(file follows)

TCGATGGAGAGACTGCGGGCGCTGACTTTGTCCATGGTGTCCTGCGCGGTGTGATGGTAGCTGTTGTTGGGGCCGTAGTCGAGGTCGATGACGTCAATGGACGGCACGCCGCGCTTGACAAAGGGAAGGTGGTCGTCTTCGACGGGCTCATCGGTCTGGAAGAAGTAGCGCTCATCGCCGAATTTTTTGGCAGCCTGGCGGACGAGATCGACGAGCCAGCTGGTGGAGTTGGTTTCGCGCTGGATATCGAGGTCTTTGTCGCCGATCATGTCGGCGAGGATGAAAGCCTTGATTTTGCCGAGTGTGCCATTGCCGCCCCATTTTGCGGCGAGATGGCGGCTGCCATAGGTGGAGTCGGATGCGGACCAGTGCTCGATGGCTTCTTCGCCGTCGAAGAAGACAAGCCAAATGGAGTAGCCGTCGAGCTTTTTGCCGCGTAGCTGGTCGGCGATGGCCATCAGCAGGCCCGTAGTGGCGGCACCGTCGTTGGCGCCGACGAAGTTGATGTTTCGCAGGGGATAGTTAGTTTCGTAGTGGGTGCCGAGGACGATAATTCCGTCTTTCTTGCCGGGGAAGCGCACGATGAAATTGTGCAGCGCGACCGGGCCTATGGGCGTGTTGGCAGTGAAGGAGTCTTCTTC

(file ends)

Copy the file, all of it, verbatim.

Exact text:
TCGATGGAGAGACTGCGGGCGCTGACTTTGTCCATGGTGTCCTGCGCGGTGTGATGGTAGCTGTTGTTGGGGCCGTAGTCGAGGTCGATGACGTCAATGGACGGCACGCCGCGCTTGACAAAGGGAAGGTGGTCGTCTTCGACGGGCTCATCGGTCTGGAAGAAGTAGCGCTCATCGCCGAATTTTTTGGCAGCCTGGCGGACGAGATCGACGAGCCAGCTGGTGGAGTTGGTTTCGCGCTGGATATCGAGGTCTTTGTCGCCGATCATGTCGGCGAGGATGAAAGCCTTGATTTTGCCGAGTGTGCCATTGCCGCCCCATTTTGCGGCGAGATGGCGGCTGCCATAGGTGGAGTCGGATGCGGACCAGTGCTCGATGGCTTCTTCGCCGTCGAAGAAGACAAGCCAAATGGAGTAGCCGTCGAGCTTTTTGCCGCGTAGCTGGTCGGCGATGGCCATCAGCAGGCCCGTAGTGGCGGCACCGTCGTTGGCGCCGACGAAGTTGATGTTTCGCAGGGGATAGTTAGTTTCGTAGTGGGTGCCGAGGACGATAATTCCGTCTTTCTTGCCGGGGAAGCGCACGATGAAATTGTGCAGCGCGACCGGGCCTATGGGCGTGTTGGCAGTGAAGGAGTCTTCTTC